On Election Day, newspapers all over the country write editorials urging readers to get out and vote. We talk about civic duty, the need for citizens to participate in the governing process, and how the right to vote is the bedrock of American democracy. But let’s face it — if you’re reading this editorial, you’re probably already planning to vote. Let’s talk instead about how we get people out to vote — and why what we’re doing isn’t working. Based on previous turnouts, about 1.4 million people statewide could cast ballots in Tuesday’s primary election, about 20% of the state’s more than 7 million registered voters. That’s unsurprising for a primary in a non-presidential year, with a noncompetitive gubernatorial primary (both Republican and Democratic nominees for the office have been chosen for more than a year).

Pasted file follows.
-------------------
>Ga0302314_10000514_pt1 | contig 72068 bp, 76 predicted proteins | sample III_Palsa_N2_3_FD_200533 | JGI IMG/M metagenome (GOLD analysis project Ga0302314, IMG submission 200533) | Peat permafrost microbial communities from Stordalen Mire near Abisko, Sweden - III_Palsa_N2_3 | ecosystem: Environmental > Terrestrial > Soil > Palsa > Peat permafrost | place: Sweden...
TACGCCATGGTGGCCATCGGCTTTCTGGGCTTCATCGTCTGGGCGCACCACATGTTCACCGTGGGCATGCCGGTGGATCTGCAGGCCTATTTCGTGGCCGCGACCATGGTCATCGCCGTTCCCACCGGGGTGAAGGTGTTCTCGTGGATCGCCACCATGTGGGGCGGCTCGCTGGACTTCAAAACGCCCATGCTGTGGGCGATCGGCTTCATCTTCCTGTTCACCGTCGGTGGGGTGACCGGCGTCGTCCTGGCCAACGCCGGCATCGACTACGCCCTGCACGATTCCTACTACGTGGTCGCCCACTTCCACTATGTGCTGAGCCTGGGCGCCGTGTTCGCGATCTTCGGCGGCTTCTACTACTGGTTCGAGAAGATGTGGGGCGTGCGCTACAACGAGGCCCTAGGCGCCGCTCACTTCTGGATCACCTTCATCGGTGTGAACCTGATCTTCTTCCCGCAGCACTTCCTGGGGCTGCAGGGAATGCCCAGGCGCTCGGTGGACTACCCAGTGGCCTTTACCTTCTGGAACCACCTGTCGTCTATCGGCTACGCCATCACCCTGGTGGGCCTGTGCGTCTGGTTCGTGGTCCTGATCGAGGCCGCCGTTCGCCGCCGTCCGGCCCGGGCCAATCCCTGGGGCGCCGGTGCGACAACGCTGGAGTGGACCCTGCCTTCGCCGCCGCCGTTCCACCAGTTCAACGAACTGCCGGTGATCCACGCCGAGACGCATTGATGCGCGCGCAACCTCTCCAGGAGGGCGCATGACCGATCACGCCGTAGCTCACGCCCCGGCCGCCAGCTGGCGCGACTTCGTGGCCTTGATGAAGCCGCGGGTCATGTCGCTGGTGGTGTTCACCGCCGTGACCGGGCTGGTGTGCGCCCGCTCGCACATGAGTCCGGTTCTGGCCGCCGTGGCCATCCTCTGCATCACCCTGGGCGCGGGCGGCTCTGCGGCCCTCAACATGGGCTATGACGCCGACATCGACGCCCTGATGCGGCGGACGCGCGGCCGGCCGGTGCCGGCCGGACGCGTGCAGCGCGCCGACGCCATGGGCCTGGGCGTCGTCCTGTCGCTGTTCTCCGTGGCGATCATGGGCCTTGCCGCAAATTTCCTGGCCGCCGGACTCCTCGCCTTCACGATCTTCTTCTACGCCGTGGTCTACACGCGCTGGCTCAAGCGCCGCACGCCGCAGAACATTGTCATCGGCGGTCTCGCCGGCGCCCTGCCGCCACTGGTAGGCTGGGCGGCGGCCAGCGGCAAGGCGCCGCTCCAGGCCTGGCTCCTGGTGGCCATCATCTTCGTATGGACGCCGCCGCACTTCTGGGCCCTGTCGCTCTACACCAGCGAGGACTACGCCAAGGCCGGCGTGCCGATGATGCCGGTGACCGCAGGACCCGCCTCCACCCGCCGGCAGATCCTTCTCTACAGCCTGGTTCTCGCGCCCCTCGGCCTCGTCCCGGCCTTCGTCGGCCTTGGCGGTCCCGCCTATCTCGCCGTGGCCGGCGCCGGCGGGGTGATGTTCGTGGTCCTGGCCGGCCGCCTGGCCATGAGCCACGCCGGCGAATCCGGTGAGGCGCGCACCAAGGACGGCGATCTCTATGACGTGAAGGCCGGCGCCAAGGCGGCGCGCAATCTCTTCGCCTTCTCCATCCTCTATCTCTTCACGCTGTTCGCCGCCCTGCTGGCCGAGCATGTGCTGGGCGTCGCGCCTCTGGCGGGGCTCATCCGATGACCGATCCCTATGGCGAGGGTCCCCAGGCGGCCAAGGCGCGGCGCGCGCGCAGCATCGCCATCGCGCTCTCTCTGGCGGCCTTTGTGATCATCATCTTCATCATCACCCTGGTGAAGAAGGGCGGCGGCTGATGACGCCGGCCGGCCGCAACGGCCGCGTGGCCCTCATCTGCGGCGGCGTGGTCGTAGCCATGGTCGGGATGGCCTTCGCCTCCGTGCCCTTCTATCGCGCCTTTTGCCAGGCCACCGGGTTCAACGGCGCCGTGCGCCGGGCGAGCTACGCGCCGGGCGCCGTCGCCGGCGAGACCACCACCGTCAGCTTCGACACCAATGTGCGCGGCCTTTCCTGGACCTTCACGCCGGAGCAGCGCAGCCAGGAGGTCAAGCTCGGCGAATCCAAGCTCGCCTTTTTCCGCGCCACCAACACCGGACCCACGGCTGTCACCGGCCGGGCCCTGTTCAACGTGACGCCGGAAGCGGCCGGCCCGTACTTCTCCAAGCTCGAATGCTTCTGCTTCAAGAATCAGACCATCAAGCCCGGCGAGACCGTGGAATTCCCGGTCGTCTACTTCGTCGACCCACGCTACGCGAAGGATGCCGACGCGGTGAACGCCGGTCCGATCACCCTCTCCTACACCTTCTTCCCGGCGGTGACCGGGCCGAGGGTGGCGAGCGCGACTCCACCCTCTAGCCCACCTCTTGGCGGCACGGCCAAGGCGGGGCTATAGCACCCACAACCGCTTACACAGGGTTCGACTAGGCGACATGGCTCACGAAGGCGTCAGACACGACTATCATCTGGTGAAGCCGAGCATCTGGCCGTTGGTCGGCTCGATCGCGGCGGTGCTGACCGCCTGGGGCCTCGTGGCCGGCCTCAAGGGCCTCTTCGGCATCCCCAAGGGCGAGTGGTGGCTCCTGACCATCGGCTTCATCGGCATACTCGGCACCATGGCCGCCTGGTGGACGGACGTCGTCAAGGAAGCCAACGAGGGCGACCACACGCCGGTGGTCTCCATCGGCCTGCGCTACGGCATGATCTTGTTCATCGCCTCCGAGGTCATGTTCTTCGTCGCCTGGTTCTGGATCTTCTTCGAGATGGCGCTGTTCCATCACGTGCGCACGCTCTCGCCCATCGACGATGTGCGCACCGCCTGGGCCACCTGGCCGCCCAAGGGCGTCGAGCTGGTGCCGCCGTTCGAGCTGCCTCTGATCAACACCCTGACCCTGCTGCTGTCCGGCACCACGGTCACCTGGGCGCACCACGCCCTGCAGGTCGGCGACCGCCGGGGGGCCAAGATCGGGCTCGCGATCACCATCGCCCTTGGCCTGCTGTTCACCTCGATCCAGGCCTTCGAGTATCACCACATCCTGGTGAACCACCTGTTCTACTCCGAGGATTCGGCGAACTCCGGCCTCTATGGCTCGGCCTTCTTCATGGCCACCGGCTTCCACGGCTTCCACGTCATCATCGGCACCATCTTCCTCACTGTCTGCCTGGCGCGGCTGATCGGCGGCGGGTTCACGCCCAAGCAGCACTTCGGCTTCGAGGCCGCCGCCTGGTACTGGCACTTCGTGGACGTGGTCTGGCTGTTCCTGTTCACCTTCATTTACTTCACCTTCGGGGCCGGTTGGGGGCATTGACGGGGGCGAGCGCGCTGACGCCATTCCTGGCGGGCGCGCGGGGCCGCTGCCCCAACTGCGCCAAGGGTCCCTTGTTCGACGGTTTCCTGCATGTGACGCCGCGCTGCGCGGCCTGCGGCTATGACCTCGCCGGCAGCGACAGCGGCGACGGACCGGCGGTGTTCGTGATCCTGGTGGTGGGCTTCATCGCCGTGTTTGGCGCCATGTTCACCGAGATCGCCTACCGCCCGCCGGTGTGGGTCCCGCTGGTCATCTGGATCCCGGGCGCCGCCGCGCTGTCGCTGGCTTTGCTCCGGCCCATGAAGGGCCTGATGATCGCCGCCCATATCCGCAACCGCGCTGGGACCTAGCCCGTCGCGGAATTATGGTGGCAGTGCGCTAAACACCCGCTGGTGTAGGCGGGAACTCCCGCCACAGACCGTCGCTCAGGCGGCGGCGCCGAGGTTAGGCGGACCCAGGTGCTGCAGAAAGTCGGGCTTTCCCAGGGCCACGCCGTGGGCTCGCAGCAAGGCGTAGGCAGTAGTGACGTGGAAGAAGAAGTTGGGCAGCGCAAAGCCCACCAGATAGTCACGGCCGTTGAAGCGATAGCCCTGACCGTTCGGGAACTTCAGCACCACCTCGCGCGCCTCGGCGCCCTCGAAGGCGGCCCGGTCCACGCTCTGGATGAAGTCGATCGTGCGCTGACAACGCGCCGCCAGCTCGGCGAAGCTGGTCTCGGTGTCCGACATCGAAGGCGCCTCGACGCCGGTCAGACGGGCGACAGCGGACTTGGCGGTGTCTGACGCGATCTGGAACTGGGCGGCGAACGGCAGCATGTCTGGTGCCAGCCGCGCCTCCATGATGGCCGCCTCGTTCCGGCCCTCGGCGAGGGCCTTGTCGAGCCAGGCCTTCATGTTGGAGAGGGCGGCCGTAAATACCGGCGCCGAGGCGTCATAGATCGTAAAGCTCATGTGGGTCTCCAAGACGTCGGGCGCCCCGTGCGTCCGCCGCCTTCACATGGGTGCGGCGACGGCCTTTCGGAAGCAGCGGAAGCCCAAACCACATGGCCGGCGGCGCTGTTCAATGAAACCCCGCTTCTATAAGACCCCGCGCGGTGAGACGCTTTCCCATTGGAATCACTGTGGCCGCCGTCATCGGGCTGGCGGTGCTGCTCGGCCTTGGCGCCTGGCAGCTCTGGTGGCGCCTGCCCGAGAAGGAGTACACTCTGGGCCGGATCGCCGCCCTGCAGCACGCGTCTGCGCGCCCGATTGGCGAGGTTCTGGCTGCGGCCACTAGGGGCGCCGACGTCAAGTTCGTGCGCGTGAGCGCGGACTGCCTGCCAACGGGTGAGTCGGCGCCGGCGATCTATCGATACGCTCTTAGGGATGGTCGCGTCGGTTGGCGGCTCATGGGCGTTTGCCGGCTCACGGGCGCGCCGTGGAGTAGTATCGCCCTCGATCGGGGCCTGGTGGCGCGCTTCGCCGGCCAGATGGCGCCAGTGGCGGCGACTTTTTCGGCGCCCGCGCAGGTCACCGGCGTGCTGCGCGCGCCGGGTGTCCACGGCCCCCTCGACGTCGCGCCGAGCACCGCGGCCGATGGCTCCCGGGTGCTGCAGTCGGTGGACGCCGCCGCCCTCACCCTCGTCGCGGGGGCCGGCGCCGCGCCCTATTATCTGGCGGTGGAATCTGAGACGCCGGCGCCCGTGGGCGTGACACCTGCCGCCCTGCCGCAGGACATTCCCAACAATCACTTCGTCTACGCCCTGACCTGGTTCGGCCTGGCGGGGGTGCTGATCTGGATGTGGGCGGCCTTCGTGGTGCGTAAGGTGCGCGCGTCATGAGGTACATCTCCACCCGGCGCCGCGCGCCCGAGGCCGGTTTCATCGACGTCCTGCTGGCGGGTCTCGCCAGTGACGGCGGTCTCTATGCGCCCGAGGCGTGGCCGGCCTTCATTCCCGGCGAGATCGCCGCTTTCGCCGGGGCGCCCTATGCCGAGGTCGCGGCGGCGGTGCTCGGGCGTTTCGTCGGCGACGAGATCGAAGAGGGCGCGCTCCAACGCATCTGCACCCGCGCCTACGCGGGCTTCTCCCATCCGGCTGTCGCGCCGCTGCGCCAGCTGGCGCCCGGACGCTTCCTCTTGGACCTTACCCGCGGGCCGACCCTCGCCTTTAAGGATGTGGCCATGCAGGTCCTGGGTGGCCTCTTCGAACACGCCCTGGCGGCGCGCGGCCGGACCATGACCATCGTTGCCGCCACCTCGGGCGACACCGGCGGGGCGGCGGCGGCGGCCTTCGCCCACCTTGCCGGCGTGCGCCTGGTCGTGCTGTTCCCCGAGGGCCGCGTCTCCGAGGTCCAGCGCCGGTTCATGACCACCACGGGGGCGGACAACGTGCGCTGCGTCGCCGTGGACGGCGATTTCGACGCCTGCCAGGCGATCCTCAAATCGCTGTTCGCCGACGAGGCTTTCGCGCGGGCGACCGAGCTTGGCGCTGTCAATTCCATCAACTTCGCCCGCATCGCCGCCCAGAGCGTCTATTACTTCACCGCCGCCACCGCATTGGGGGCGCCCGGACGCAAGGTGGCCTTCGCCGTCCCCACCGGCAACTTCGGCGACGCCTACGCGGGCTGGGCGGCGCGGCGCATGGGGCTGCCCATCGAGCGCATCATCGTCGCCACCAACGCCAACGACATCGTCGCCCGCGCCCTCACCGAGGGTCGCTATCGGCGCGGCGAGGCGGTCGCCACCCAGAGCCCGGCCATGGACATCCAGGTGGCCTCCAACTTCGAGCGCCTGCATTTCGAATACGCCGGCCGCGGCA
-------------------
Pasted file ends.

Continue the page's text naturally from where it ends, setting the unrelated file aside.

In some places, generally places with more educated, affluent residents, turnout will be higher; in impoverished communities, it’ll be much lower. (In the 2010 gubernatorial primary, 39% of Grosse Pointe Farms voters cast ballots, compared with 10% in Pontiac.) Most voters, everywhere, will be older.
There’s a lot of analysis of why so few voters show up on Election Day — apathy, ineligibility, misconceptions about voting requirements or access, a general lack of interest, even though voter registration accompanies issuance of a driver’s license or state identification card.
Campaigns’ intense get-out-the-vote efforts in the days leading up to the primary center around reminding voters that there’s an election coming up, who’s running and what’s on the ballot, via door-knocking, mailers and social media outreach. Yet turnout remains persistently low.